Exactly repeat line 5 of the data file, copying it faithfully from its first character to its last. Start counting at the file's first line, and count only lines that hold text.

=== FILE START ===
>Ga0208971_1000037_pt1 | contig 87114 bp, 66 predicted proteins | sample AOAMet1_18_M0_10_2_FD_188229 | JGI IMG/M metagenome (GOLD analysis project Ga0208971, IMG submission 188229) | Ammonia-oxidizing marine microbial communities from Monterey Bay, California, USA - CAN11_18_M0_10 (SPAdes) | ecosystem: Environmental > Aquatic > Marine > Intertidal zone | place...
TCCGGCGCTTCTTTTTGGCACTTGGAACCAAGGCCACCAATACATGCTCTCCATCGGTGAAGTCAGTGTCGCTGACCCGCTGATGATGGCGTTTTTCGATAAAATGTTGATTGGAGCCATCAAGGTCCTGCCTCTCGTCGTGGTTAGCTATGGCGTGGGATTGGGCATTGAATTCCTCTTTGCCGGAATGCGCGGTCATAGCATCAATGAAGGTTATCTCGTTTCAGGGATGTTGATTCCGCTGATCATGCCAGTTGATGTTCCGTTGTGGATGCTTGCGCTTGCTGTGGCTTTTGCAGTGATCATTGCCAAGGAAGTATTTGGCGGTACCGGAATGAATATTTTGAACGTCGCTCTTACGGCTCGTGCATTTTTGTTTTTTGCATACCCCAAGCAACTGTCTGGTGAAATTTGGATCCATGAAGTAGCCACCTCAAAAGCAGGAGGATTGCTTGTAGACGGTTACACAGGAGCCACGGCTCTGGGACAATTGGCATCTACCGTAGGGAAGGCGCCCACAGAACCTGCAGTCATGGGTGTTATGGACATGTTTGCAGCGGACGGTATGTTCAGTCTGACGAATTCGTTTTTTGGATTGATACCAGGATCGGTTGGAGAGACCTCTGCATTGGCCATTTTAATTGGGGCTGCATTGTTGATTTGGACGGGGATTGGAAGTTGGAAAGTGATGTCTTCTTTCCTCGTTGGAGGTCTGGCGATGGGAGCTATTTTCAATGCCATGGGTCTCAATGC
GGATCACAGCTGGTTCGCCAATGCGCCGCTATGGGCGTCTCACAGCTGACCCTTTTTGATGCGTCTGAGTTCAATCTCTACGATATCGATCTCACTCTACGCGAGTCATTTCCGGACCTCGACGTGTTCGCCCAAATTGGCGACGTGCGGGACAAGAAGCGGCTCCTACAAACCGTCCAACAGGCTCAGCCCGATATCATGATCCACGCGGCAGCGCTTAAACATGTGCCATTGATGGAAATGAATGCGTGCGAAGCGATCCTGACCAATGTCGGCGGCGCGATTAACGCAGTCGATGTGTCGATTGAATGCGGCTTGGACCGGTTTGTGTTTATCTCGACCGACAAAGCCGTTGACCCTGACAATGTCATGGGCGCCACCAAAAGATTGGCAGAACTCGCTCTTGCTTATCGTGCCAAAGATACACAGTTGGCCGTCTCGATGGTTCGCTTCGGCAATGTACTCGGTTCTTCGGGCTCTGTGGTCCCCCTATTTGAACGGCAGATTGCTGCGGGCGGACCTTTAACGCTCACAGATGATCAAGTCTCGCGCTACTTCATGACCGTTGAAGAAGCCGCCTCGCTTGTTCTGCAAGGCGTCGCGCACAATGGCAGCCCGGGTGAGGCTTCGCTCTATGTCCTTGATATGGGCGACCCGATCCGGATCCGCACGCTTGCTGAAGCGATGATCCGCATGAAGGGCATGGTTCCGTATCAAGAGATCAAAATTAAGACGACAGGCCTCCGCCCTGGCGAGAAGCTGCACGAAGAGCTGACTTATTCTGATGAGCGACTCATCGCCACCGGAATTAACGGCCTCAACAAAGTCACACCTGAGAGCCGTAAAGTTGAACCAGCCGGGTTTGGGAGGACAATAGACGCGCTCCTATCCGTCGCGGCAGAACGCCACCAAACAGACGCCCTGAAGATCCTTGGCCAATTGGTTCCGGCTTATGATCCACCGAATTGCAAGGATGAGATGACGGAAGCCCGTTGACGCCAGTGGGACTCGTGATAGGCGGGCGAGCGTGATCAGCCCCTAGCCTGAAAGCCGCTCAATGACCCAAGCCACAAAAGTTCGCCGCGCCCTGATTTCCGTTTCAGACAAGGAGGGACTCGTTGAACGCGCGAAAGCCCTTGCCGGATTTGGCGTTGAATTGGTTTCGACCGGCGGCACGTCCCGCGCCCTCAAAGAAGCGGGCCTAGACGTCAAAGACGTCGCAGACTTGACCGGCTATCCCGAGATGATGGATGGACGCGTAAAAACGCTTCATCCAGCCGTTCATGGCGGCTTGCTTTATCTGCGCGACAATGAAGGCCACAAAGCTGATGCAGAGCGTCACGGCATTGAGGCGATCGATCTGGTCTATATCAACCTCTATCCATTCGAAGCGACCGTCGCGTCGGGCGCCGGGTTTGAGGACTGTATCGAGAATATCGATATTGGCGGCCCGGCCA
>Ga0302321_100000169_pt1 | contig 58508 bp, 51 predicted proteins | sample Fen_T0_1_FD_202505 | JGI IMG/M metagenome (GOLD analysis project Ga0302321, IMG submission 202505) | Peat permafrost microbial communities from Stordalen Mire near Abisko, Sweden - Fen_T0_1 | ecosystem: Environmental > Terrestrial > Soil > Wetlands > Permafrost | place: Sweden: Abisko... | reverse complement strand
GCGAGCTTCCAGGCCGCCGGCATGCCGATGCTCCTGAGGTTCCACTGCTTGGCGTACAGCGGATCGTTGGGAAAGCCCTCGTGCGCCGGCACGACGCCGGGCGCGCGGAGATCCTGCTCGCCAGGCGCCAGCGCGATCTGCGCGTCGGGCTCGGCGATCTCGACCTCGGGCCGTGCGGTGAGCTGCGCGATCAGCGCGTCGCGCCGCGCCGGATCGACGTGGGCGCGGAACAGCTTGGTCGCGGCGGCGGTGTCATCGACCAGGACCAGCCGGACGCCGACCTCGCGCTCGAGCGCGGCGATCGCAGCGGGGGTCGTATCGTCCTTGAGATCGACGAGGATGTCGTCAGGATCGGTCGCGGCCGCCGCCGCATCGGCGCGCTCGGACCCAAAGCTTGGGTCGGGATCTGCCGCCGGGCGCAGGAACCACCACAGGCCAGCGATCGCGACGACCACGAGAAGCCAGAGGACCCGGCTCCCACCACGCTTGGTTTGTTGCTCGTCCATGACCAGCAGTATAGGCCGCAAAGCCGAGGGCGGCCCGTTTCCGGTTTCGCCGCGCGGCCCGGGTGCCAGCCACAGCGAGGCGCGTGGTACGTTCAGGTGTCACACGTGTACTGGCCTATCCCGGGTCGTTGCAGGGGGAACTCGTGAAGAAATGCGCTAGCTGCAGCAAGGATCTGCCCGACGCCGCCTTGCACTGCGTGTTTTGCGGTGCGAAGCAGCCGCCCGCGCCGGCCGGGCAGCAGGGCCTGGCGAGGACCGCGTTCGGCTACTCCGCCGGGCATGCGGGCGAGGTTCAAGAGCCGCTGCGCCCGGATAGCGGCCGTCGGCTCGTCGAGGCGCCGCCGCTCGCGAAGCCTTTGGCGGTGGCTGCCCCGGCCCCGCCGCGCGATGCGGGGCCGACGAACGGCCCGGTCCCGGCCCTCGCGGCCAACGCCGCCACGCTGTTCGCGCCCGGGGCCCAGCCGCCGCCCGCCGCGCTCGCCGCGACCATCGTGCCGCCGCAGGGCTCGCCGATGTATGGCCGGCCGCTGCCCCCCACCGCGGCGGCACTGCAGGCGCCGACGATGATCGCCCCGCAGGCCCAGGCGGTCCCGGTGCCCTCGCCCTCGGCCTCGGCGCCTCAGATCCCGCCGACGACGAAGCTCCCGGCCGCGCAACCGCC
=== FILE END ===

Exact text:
GCGAGCTTCCAGGCCGCCGGCATGCCGATGCTCCTGAGGTTCCACTGCTTGGCGTACAGCGGATCGTTGGGAAAGCCCTCGTGCGCCGGCACGACGCCGGGCGCGCGGAGATCCTGCTCGCCAGGCGCCAGCGCGATCTGCGCGTCGGGCTCGGCGATCTCGACCTCGGGCCGTGCGGTGAGCTGCGCGATCAGCGCGTCGCGCCGCGCCGGATCGACGTGGGCGCGGAACAGCTTGGTCGCGGCGGCGGTGTCATCGACCAGGACCAGCCGGACGCCGACCTCGCGCTCGAGCGCGGCGATCGCAGCGGGGGTCGTATCGTCCTTGAGATCGACGAGGATGTCGTCAGGATCGGTCGCGGCCGCCGCCGCATCGGCGCGCTCGGACCCAAAGCTTGGGTCGGGATCTGCCGCCGGGCGCAGGAACCACCACAGGCCAGCGATCGCGACGACCACGAGAAGCCAGAGGACCCGGCTCCCACCACGCTTGGTTTGTTGCTCGTCCATGACCAGCAGTATAGGCCGCAAAGCCGAGGGCGGCCCGTTTCCGGTTTCGCCGCGCGGCCCGGGTGCCAGCCACAGCGAGGCGCGTGGTACGTTCAGGTGTCACACGTGTACTGGCCTATCCCGGGTCGTTGCAGGGGGAACTCGTGAAGAAATGCGCTAGCTGCAGCAAGGATCTGCCCGACGCCGCCTTGCACTGCGTGTTTTGCGGTGCGAAGCAGCCGCCCGCGCCGGCCGGGCAGCAGGGCCTGGCGAGGACCGCGTTCGGCTACTCCGCCGGGCATGCGGGCGAGGTTCAAGAGCCGCTGCGCCCGGATAGCGGCCGTCGGCTCGTCGAGGCGCCGCCGCTCGCGAAGCCTTTGGCGGTGGCTGCCCCGGCCCCGCCGCGCGATGCGGGGCCGACGAACGGCCCGGTCCCGGCCCTCGCGGCCAACGCCGCCACGCTGTTCGCGCCCGGGGCCCAGCCGCCGCCCGCCGCGCTCGCCGCGACCATCGTGCCGCCGCAGGGCTCGCCGATGTATGGCCGGCCGCTGCCCCCCACCGCGGCGGCACTGCAGGCGCCGACGATGATCGCCCCGCAGGCCCAGGCGGTCCCGGTGCCCTCGCCCTCGGCCTCGGCGCCTCAGATCCCGCCGACGACGAAGCTCCCGGCCGCGCAACCGCC